The Court of Appeal has ruled that Nottingham City Council was in breach of contract for failing to award employees incremental pay progression increases.
In the case, Abrahall and Others v Nottingham City Council and Anr, Nottingham City Council employees, who either worked directly for the council or were transferred to a council-owned organisation under a Transfer of Undertaking (Protection of Employment (Tupe)) arrangement, claimed that Nottingham City Council failed to pay incremental pay rises associated with contractual pay progression within set salary bands.
The changes to employees’ pay provision followed the implementation of a single status arrangement, a national pay framework for local authority employees. This replaced the previous pay system, which used a band of points on a pay column, in November 2010. Following the introduction of the single status, Nottingham City Council announced that it was freezing incremental pay progression for two years, preventing employees moving up their pay band. It implemented a further freeze on pay progression in 2013.
The claimants argued that the pay freezes constituted the unlawful deduction of wages, because they had a contractual right to pay progression. However, Nottingham City Council contended that, under single status, there is no contractual obligation to pay progression.
A booklet sent to employees in April 2010, prior to the collective agreement and implementation of single status, outlined the incremental pay progression system previously in use, in which employees gained a pay band point for every year of service. This is despite the fact that there was no explicit reference to pay progression in the provided contract. However, in a later version of the booklet, the reference to pay progression was removed.
The Employment Tribunal (ET) ruled in favour of the employees in August 2015; however, the Employment Appeal Tribunal (EAT) allowed Nottingham City Council to appeal the decision in May 2016. The Court of Appeal dismissed the appeal and ruled that all employees are entitled to arrears of pay, equivalent to what they would have earned if pay progression had been operated in each of the years in which it was frozen.
Lord Justice Underhill, who ruled over the case, said: “It is necessarily inherent in the use of a structure where each grade covers several pay points that employees will expect to progress up the grade at regular, in practice annual, intervals: otherwise what would be the point of it?
“I would hold that the claimants in all three groups enjoyed, at the point of the implementation of the freeze, a contractual right to pay progression, and accordingly that the withholding of the applicable increments with effect from 1 April 2011 was a breach of contract.”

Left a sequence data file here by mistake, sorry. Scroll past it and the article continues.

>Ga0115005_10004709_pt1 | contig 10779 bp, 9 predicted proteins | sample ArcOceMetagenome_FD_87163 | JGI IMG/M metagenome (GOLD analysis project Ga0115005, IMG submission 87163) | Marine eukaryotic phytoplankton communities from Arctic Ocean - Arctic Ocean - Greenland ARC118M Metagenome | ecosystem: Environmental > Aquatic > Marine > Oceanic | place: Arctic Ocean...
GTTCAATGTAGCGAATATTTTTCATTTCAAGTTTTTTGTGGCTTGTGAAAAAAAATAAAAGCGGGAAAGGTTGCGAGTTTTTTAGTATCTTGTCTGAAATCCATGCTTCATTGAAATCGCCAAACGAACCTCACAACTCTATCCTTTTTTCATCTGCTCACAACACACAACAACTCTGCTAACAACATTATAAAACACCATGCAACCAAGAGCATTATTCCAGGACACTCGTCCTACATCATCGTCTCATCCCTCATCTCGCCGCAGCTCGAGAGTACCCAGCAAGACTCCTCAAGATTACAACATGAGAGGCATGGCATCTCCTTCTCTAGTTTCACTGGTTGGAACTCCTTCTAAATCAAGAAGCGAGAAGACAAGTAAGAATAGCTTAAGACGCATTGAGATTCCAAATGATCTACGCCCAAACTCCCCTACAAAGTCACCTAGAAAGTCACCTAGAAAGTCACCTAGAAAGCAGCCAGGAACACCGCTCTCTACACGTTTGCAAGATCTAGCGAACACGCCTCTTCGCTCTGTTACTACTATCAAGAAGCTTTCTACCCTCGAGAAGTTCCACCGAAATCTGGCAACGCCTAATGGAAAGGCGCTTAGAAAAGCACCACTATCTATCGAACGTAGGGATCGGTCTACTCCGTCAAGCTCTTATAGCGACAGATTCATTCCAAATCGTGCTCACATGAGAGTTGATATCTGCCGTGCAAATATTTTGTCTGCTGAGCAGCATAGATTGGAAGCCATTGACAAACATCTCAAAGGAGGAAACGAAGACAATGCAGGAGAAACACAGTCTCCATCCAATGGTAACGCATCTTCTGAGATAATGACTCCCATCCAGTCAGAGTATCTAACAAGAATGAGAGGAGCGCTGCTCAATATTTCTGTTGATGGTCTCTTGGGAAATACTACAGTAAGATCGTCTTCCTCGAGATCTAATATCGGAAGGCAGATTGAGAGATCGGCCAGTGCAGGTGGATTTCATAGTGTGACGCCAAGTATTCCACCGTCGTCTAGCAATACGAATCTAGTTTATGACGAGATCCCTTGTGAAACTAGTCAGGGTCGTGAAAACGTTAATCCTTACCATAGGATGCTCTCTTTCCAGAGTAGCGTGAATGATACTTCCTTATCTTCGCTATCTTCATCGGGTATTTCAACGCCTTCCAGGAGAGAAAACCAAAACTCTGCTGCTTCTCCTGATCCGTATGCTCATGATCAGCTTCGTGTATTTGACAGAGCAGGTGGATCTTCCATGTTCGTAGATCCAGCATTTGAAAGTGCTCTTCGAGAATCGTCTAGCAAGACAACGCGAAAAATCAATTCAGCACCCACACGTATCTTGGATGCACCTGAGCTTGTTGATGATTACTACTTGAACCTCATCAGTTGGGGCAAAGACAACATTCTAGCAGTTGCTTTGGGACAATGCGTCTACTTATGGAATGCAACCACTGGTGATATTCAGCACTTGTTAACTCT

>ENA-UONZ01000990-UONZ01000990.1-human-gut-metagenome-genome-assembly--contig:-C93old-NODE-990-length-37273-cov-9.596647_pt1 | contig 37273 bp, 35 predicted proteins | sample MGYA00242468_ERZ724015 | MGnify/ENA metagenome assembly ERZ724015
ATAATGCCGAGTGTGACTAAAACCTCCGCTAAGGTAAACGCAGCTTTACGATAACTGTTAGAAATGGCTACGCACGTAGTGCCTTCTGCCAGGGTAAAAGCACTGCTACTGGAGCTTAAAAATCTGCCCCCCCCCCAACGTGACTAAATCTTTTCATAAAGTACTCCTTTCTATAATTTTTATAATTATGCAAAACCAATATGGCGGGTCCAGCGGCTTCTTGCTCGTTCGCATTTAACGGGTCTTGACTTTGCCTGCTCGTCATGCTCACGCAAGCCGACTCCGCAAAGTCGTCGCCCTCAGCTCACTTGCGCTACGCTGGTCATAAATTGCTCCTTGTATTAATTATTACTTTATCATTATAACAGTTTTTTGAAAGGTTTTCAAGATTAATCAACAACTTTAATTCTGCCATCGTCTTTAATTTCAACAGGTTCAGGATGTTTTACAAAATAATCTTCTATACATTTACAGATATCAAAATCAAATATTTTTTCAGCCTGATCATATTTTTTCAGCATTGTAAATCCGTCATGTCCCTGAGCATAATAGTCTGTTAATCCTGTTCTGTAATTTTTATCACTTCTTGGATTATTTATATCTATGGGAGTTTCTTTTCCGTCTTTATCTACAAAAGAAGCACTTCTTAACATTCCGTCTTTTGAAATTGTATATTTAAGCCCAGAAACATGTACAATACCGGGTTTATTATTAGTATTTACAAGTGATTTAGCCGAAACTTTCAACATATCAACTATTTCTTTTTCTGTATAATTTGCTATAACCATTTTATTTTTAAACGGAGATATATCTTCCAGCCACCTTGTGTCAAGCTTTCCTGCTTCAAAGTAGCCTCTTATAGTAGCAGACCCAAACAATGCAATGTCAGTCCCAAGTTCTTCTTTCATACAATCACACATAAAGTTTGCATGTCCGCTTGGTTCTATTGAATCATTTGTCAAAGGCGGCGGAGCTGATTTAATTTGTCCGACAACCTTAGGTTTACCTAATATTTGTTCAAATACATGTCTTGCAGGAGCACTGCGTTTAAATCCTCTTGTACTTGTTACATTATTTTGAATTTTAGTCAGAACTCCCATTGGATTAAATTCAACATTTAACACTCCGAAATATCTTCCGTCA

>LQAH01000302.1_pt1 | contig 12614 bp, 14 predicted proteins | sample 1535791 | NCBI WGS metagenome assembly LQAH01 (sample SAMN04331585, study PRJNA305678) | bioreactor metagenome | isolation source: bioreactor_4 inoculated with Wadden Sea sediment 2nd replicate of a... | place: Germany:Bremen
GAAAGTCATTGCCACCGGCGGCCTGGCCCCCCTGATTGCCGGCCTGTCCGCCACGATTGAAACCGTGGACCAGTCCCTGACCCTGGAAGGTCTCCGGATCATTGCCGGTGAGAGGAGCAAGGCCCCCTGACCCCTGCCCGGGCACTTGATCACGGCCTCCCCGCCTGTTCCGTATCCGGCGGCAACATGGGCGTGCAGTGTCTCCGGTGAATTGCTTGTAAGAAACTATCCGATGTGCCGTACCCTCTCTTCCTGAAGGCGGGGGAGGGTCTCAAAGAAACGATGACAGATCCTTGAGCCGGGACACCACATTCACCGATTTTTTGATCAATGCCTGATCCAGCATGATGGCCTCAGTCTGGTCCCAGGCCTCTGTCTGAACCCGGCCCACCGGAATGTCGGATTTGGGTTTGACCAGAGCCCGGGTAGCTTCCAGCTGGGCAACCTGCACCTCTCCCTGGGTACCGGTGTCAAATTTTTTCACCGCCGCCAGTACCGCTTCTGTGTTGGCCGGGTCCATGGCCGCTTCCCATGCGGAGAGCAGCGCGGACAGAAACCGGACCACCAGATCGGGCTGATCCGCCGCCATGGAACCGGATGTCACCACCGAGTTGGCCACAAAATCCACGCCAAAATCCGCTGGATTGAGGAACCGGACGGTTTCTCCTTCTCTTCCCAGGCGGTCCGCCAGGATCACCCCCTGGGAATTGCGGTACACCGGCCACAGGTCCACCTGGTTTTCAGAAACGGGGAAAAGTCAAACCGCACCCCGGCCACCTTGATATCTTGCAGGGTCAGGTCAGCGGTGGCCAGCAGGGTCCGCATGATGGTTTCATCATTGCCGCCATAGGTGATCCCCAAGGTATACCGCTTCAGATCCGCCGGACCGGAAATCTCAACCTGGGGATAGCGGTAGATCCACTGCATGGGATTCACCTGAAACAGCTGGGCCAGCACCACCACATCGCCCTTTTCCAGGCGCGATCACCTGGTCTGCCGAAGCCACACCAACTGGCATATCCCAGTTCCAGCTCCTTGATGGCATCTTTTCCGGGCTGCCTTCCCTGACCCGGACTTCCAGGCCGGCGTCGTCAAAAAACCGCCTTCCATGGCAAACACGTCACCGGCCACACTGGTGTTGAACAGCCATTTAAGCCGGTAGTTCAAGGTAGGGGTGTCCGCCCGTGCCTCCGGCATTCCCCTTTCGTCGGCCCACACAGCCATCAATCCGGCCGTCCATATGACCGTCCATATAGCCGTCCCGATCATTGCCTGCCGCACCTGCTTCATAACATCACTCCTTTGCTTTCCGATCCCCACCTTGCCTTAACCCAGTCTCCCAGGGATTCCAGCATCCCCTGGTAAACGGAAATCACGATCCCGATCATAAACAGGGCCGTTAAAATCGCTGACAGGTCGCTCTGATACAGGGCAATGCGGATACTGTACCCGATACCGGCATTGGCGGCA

A spokesman at Nottingham City Council said: “We are extremely disappointed with the Court of Appeal’s decision in relation to the historical freeze on incremental pay rises in connection with the council’s former employment contracts. This could result in a major additional cost at a time when our budget is under huge pressure as a result of government cuts.
“The freeze on incremental pay rises was introduced in 2011 as part of the £232m of savings the council had to make, with its main government grant cut by two-thirds. The decision to freeze these pay rises was taken to avoid cuts to jobs and services wherever possible and has saved the equivalent of around 1,000 full time jobs. Had it not been introduced, further significant cuts to services and job losses would have been unavoidable.
“We will review the detail of the decision to assess the full financial implications for the council. As these could be significant, we are planning to lodge a further appeal.”
Dave Prentis, general secretary at trade union Unison, which helped the claimants’ case, added: “The judges have found unanimously in favour of the council employees. Nottingham City Council was completely in the wrong to try and prevent its staff from getting the pay rises they were due.
“In any organisation, where salary scales are linked to jobs, employees’ contracts of employment state that each year, as they gain more experience and move up a point, their wages should increase.
“While there’s much sympathy for cash-stripped councils struggling to provide services for local communities, while the government is slashing their funding, Nottingham shouldn’t have been making its employees pay the price. Now staff can look forward to receiving all the cash they are owed.”
Claire Horne, employment rights solicitor at Thompsons, who represented the claimants, said: “This represents a significant win for those employees who were at the receiving end of austerity measures for a number of years.”